Country detail since Covid-19 struck
Looking at country detail, France is unchanged from its EU index value of January 2020. But the other three largest EMU economies are higher: Germany (+8), Italy (+3), and Spain (+4). That leaves 14 other reporting countries. Among them, only four are weaker than in January 2020; they are Cyprus (-19), Greece (-12), Portugal (-3), and Lithuania (-1). Latvia is unchanged on that comparison.

After all this, where does the EMU stand?
Looking more broadly at how much the queue percentile standing has risen to on the month, we find only two EMU members with queue standings below their respective medians (below 50%). They are Greece and Cyprus. This is very good news.

The healing process is well in gear. We have moved beyond the resuscitate, save, and stabilize stage. Every reporting EMU member improved month-to-month in April and every country except Estonia has improved for two months in a row. The news on changes of all sorts is extremely upbeat this month. But we must balance it against the news on the queue standings which tell us, apart from how much things have changed month-to-month, where they stand. On that score, the average country ranking is 72.9%; the median is 73.8%. The average is lower than the median because there are two countries with rankings substantially weaker than all the rest. The four largest EMU economies have an unweighted average ranking of 74%. These are percentile standings in each country’s respective queue of data since 1990.

Rankings in the mid-seventies seem to describe better where the EMU really stands. Any conglomeration ranking is determined by what the group members are weighted by…is it GDP size, wealth, population, employment and so on? For now I think the lagging behavior of the services sector suggests we should be careful to not in our mind overweight the status of the EMU because the industrial sector is doing so well. The EMU unemployment rate is still elevated even though the EMU gauge in the EU Commission scheme is above its January 2020 level. People are not yet back to work and many are still being supported by government programs as well as a very accommodative monetary policy. Fragility abounds…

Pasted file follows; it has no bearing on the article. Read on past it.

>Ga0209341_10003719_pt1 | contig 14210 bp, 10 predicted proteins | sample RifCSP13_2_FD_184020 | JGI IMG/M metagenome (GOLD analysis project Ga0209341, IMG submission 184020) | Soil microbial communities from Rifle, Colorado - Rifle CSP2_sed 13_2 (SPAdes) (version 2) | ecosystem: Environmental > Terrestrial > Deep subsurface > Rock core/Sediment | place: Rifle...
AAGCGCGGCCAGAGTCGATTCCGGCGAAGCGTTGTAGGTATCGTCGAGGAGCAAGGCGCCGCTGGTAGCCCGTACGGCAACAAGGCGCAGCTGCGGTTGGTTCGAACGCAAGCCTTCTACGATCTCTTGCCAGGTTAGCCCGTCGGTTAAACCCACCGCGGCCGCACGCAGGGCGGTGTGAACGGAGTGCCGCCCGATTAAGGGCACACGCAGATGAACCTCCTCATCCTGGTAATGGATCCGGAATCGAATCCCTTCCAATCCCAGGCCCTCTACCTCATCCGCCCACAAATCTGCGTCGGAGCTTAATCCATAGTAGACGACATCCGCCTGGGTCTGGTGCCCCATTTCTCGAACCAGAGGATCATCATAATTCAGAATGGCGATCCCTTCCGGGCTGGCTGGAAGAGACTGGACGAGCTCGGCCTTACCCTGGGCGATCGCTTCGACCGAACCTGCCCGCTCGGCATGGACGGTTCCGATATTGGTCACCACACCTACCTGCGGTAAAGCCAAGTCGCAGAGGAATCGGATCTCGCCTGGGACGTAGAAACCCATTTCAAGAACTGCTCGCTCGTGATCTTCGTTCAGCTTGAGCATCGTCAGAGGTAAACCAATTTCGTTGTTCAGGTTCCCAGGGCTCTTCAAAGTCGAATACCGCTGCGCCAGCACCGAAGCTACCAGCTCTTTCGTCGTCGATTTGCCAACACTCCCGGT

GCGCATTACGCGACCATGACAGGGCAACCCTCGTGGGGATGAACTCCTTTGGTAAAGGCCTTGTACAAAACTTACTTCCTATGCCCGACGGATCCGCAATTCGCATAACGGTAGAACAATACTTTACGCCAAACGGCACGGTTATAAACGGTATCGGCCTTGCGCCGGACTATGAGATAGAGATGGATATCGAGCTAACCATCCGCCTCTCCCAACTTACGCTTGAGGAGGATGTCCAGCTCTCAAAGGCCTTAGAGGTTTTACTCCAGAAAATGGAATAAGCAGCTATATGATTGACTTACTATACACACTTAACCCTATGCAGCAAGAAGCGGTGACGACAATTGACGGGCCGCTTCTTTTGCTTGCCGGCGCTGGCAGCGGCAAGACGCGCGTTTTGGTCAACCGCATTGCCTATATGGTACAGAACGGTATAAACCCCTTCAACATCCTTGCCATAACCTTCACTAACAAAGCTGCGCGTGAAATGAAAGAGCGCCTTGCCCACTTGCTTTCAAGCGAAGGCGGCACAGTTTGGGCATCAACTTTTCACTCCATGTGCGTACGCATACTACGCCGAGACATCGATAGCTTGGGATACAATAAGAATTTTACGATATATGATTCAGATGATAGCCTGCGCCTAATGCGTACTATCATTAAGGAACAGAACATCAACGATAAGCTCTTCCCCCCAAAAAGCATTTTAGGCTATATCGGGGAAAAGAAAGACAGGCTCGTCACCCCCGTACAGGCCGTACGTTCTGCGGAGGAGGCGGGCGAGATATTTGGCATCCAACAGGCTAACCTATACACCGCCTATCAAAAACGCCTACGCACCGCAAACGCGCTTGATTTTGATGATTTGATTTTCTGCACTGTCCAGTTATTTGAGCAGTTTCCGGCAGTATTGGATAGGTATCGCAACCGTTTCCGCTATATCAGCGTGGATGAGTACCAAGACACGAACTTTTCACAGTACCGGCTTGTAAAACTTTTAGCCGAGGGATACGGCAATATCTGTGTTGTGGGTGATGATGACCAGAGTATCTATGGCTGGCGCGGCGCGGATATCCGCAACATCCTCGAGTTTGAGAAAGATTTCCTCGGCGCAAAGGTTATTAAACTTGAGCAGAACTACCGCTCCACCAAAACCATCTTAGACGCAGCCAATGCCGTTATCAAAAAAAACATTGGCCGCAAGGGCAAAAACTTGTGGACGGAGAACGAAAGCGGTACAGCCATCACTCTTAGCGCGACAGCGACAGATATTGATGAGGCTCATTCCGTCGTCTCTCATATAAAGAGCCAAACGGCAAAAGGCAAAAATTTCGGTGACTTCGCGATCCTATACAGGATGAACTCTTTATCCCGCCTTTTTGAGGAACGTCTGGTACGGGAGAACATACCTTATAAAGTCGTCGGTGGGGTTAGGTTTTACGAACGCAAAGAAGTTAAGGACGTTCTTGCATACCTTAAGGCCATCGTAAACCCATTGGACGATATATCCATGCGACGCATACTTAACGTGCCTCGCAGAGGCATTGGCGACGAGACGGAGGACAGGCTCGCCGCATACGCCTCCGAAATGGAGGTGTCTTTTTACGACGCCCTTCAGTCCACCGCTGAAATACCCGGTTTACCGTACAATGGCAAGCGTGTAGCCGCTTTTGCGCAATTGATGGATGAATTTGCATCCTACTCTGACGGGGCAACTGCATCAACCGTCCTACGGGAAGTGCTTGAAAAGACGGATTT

Back TOWARD normal
So are we back to normal or above normal as a naive reading of the EU commission indexes might say? No! Absolutely Not! As an old expression reminds us, “statistics lie and liars use statistics.’ Which is to say that politicians will undoubtedly use some of these bits of data to try and persuade you that they have done a real bang-up job. But the job is not completed and there is still a lot left to do. If you are going to look at statistics (like we economists do), be sure you look at a lot of them and look at data from different angles. I have tried to do that above to give you a look and the various views of the changes as well as at the levels of readings and across different time frames. When we do this, we do detect improvement. And we detect improvement that is very broad-based and it’s a very good and largely unexpected development. But do not kid yourself; there is still a very long way to go. So have a celebratory drink if you are so inclined, but make it beer instead of Champaign. There is a bigger celebration that lies still well ahead.